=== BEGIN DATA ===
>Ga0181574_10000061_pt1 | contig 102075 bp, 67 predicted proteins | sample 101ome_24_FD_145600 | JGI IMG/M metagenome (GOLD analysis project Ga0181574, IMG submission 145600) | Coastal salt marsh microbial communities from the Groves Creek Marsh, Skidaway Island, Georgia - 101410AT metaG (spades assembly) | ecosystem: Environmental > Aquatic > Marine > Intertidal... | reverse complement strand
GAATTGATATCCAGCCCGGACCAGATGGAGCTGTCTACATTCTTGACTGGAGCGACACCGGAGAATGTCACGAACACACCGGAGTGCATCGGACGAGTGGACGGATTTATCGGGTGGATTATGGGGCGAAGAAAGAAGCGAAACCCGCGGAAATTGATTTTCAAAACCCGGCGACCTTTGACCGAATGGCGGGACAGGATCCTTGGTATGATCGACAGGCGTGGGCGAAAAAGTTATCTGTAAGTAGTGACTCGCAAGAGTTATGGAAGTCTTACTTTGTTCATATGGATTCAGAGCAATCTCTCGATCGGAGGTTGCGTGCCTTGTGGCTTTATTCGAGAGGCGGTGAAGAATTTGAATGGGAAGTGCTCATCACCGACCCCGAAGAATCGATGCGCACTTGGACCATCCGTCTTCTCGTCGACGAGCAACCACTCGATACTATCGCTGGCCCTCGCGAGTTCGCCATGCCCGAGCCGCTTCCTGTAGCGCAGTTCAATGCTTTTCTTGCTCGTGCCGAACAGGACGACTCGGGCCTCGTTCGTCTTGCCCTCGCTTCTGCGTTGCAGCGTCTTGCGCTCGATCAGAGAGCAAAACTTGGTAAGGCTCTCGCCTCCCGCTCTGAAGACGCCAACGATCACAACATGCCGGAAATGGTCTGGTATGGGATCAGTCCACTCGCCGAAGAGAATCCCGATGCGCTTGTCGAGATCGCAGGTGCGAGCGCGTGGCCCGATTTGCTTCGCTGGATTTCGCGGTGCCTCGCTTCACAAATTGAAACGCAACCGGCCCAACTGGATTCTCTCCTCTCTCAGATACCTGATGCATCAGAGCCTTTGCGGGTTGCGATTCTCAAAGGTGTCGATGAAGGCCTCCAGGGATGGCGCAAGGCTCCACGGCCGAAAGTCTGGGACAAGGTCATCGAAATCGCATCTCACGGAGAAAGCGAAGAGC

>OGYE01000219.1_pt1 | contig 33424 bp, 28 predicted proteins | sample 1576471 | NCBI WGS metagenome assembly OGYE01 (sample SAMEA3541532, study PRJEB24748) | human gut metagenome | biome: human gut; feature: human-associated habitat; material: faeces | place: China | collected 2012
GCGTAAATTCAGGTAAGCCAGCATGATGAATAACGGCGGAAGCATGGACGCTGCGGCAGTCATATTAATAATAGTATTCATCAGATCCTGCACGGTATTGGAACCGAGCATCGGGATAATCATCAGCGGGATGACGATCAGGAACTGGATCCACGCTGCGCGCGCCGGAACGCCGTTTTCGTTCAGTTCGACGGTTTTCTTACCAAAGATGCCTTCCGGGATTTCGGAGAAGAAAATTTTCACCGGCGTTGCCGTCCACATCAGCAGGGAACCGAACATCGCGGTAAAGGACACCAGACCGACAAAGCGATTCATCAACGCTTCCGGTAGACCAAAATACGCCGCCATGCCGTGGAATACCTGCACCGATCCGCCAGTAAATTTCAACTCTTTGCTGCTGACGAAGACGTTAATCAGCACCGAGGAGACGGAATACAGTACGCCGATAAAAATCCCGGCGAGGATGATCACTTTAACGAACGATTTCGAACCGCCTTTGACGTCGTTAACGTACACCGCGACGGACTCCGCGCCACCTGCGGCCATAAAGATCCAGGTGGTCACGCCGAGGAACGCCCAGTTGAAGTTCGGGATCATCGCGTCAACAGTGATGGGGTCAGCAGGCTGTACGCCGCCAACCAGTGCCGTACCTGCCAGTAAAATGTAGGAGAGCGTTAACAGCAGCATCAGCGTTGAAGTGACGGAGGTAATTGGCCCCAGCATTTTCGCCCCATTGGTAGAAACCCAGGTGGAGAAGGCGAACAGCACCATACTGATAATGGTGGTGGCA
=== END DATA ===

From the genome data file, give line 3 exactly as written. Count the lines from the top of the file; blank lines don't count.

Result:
>OGYE01000219.1_pt1 | contig 33424 bp, 28 predicted proteins | sample 1576471 | NCBI WGS metagenome assembly OGYE01 (sample SAMEA3541532, study PRJEB24748) | human gut metagenome | biome: human gut; feature: human-associated habitat; material: faeces | place: China | collected 2012